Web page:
The effective arsenal of antivirals for hepatitis C just keeps getting bigger and better. Speaking at the American College of Gastroenterology meeting in Honolulu, experts are anticipating new drugs that will work for all six hepatitis virus genotypes. Meanwhile, matching patients to drugs can be complicated.
With the ever-growing arsenal of antivirals to cure hepatitis C infection, physicians still have to be mindful of which of the six hepatitis virus genotypes their patient has. No drug work for all genotypes.
That could change next year. The pan-virals are coming.
Speaking at a symposium on treatments for hepatitis C at the American College of Gastroenterology Annual Scientific Meeting in Honolulu Oct 18, Mitchell Shiffman, MD, director of the Liver Institute of Virginia, Bon Secours Health System, Richmond, VA, said the newest drug candidates are expected to work on all genotypes of the virus.
The drugs include Merck’s grazoprevir and elbasvir, to be given as a fixed dose combo. Shiffman said FDA approval is expected by the middle of 2016. Gilead’s combo of sofosbuvir and velpatasvir is also expected to debut, he said.
There are currently more than a dozen antivirals approved for hepatitis C, several of them combos, and sorting out which ones work best for which patients is complicated.
Physicians also need to pay close attention to potential drug-drug reactions, he said. Dangerous interactions include anti-seizure drugs, some antimicrobials, some HIV drugs, antifungals, immunosuppressive drugs, and even some oral contraceptives.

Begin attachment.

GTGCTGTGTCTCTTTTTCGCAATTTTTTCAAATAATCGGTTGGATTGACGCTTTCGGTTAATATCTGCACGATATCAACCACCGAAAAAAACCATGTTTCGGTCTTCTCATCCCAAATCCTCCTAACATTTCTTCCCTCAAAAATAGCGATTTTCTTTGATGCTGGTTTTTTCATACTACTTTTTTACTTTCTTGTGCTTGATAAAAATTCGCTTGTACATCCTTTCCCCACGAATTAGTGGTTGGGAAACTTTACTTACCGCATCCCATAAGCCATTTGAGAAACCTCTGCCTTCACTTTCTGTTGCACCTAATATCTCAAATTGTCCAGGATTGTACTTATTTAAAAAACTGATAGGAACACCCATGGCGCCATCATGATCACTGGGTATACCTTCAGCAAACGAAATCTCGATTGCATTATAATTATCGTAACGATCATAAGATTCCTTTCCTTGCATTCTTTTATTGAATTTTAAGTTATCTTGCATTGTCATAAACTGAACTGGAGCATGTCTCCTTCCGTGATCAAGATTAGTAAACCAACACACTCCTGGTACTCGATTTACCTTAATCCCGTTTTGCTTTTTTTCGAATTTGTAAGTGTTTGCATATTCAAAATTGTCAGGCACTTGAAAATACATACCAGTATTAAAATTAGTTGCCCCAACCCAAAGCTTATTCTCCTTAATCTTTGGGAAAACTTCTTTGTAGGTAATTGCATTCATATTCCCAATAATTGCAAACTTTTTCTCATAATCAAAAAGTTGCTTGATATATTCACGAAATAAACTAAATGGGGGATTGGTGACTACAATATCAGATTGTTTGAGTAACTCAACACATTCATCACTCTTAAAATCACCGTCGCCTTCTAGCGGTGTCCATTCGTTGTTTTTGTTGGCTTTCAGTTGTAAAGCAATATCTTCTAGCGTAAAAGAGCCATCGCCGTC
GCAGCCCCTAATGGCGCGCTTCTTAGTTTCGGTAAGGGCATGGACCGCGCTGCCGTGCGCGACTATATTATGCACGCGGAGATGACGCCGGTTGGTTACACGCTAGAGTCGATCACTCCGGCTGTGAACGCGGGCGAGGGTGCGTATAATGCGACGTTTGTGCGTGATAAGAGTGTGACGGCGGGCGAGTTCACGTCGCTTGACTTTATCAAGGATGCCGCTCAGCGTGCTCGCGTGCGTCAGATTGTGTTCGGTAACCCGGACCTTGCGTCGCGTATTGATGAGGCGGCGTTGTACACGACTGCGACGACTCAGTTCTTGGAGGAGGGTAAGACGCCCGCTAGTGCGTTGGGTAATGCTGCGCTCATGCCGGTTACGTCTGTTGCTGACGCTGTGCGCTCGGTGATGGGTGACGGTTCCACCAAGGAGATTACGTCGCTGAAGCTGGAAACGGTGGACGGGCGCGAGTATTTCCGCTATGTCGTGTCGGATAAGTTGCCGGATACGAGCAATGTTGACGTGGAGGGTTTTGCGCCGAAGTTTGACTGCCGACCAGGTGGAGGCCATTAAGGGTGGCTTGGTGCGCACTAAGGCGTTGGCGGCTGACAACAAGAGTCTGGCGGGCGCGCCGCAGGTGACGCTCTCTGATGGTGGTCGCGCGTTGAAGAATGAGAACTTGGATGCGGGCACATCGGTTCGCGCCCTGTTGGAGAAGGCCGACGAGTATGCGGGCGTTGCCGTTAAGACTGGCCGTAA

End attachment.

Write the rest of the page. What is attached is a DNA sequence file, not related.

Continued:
Patients whose co-morbidities include heart disease should not take the antivirals in combination with amiodarone, he said. “Consult with the cardiologist and see if there is another [heart] drug,” he cautioned.
Herbal remedies may not even be on physicians’ radar but they can pose hazards too. St. John’s wort, for instance, interferes with the mechanisms by which some of the antivirals disrupt the virus’ ability to replicate. Even high-dose PPIs can be problematic, he said.
On Shiffman’s list of questions for patients, is whether they have cirrhosis, co-morbidities, HIV, and whether they are active drug users. Though there has been much debate on the ethics of whether to force infected patients to prove that they have not used injection drugs for a sustained period of time, Shiffman said “I am very leery of treating active drug-users.”
Another hurdle to effective treatment can be insurers that balk at the prices of the antivirals. Treatment time can also vary, with patients with a cirrhosis often needing the drugs for 24 weeks instead of the usual regimen of 12 weeks.
The prescribing picture may be complicated, but the payoff is huge, he added. “All these drugs are showing excellent sustained viral response,” he said.
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